Dentigerous cyst is the most common developmental odontogenic cyst. It can involve any included tooth, although molars and canines are most frequently affected, followed by premolars and incisors. The aim of this article was to report the case of an 11-year-old female patient complaining of an eruption delay of a mandibular second premolar (45). Therefore, a literature review regarding the diagnosis and treatment of this condition is presented. At clinical and radiographic examination, the image suggested a dentigerous cyst; however, the diagnosis was confirmed by histopathological and cone-beam computed tomography (CBCT) exams. Surgical planning was carried out using a conservative method involving surgical decompression. CBCT was used as a surgical guide. At 4-month clinical and radiographic follow-up, cystic enucleation was performed by curettage. The patient was followed for 3 years until complete eruption and alignment of the teeth occurred. No lesion was recorded, and orthodontic treatment was proven to be successful. The surgical decompression was completely safe, avoiding damage in important structures, and resulted in rapid recovery of the patient.

Keywords: Dentigerous cyst; surgical decompression; pediatric dentistry


Cystic lesions are characterized by the presence of a cavity lined by epithelial cells and filled with a liquid secreted by these and/or surrounding tissue cells 1. Internal pressure generated by fluid is responsible for the growth of the lesion, which is radiographically represented as a well-defined radiolucent area. Cysts of the jaws can be classified as odontogenic and non-odontogenic. Odontogenic cysts may originate from both epithelium of tooth formation and mesenchymal tissue, with periapical and dentigerous cysts being the most common ones 2.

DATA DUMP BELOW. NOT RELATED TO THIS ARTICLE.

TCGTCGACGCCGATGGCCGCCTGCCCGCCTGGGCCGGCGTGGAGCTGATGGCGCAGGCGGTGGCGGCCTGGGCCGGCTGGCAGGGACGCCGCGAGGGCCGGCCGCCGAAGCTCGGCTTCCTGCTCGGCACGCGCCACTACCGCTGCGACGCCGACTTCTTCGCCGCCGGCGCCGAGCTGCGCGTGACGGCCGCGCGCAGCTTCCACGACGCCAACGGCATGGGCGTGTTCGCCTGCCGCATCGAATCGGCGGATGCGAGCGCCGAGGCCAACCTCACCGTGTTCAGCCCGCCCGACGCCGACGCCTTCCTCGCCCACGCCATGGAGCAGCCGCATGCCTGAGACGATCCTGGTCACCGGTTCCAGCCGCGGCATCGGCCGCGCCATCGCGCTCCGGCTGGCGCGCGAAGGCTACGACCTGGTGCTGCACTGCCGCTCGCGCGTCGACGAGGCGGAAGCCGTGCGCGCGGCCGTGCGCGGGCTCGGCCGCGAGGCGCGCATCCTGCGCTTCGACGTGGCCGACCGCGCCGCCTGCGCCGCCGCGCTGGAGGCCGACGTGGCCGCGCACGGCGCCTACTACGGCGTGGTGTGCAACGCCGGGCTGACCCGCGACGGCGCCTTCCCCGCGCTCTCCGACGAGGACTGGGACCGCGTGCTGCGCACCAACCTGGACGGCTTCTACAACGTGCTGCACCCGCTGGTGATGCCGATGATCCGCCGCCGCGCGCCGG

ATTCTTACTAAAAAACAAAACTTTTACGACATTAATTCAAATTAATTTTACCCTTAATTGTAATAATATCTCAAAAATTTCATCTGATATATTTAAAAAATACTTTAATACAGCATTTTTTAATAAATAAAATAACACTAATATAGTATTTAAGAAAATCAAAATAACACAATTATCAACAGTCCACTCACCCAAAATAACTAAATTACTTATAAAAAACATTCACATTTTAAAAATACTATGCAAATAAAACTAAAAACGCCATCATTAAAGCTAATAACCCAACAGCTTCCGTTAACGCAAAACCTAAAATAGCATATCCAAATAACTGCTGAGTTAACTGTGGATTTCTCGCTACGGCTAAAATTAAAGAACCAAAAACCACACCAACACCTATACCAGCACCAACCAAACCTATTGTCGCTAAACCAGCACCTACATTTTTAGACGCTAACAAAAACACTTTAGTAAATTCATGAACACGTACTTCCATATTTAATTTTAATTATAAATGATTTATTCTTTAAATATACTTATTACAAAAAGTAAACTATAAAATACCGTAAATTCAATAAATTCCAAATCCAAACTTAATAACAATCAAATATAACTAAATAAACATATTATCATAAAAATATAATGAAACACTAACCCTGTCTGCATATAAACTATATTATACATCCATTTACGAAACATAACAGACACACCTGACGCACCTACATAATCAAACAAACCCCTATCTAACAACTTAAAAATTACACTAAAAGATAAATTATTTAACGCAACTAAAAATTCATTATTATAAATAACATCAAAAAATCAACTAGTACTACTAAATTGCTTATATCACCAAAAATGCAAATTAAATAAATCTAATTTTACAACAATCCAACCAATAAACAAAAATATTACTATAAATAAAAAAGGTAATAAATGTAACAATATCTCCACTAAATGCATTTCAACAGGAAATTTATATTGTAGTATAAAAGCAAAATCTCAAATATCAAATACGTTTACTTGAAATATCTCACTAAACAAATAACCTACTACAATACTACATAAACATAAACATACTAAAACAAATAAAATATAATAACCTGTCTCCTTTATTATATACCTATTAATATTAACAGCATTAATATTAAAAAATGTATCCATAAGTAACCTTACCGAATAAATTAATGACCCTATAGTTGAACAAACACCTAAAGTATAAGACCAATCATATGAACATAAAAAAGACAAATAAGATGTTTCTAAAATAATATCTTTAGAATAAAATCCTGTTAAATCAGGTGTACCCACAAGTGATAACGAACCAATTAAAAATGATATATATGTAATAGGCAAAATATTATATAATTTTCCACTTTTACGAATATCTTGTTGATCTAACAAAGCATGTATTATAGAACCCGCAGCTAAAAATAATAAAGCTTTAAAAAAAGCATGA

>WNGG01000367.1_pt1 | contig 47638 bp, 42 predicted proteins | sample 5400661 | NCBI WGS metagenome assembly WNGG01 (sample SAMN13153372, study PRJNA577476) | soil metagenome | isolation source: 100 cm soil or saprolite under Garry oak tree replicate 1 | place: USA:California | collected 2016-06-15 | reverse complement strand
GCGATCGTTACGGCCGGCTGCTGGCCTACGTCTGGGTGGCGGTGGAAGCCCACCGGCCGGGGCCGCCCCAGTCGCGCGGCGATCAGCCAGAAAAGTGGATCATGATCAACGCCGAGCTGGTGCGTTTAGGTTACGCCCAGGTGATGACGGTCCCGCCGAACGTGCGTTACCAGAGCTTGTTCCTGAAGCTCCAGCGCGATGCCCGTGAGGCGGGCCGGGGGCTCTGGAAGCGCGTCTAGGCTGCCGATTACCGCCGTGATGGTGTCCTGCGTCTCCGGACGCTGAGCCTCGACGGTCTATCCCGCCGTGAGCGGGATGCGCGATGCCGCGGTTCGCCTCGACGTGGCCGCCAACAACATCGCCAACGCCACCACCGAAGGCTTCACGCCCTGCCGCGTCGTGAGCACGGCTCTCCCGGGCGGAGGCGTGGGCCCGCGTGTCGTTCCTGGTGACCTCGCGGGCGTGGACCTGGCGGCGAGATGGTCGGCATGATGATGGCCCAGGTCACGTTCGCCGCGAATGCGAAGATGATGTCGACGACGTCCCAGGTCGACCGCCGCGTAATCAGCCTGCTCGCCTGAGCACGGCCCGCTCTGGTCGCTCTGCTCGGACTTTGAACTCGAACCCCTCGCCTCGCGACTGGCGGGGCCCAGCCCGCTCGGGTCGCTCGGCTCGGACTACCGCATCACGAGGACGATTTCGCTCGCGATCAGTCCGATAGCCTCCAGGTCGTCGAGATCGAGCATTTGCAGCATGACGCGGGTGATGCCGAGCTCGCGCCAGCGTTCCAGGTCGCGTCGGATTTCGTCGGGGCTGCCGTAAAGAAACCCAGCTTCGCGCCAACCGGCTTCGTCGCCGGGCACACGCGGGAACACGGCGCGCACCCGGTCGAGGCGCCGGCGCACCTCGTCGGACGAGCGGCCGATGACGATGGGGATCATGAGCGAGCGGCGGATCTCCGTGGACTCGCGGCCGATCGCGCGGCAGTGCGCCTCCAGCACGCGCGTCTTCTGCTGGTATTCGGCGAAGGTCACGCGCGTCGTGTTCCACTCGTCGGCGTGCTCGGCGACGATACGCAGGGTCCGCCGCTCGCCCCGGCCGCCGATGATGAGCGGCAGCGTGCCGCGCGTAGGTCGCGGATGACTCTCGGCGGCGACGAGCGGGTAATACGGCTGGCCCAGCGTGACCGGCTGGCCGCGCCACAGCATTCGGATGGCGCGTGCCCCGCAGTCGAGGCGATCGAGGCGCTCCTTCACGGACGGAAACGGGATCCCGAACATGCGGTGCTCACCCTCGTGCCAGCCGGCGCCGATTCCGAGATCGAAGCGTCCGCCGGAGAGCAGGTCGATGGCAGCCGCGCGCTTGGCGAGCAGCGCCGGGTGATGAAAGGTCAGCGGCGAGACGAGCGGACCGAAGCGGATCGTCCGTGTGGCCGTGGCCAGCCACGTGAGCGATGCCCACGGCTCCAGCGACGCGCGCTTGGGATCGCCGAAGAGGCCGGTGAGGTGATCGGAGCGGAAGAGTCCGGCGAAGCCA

Dentigerous cysts arise from a follicle of an impacted or a developing tooth through the accumulation of fluid between the reduced enamel epithelium and the crown of the affected tooth 3. These cystic lesions are often associated with third molars, upper canines and lower second premolars 4. They commonly occur in Caucasian males, with an estimated rate of 1.44 per 100 impacted teeth 3,4. The highest incidence rates occur during the second to the fourth decade of life 5. Dentigerous cyst represents 14-20% of all cysts of the jaws and 15.2-33.7% of all odontogenic cysts 4. In addition, it is known to be the most common cyst in childhood 6.

Clinically, dentigerous cysts are asymptomatic and discovered occasionally during routine radiographic evaluation. The presence of an unilocular radiolucent area circumscribed around the impacted tooth or developing crown is considered to be the classic finding for differential diagnosis 5. Regarding cystic lesion size, in some cases, dentigerous cysts may become large, changing the original position of the involved tooth and leading to bone and root resorption. Consequently, it is essential to be aware of treatment modalities, especially for children, in which more conservative surgery should be considered to avoid injuries to centres of facial growth.

Taking into consideration the importance of correct diagnosis using images for a safer therapeutic approach, this article reports a clinical case to characterize the main features of impacted teeth with dentigerous cyst and the treatment guided by cone-beam computed tomography (CBCT) imaging. Therefore, it presents a review of the literature relating to this condition.

Literature Review


Dentigerous cyst diagnosis occurs through imaging and histopathology, as these lesions are often asymptomatic and may exist for years without being discovered. Patients usually do not report pain or discomfort associated with these kinds of lesions. However, an important sign is the absence of a tooth during clinical examination, which makes this a low-sensitivity exam for dentigerous cyst diagnosis. In some cases, dentigerous cysts become large, leading to local inflammation and bone expansion, which may result in facial asymmetry and even mandibular fracture 6.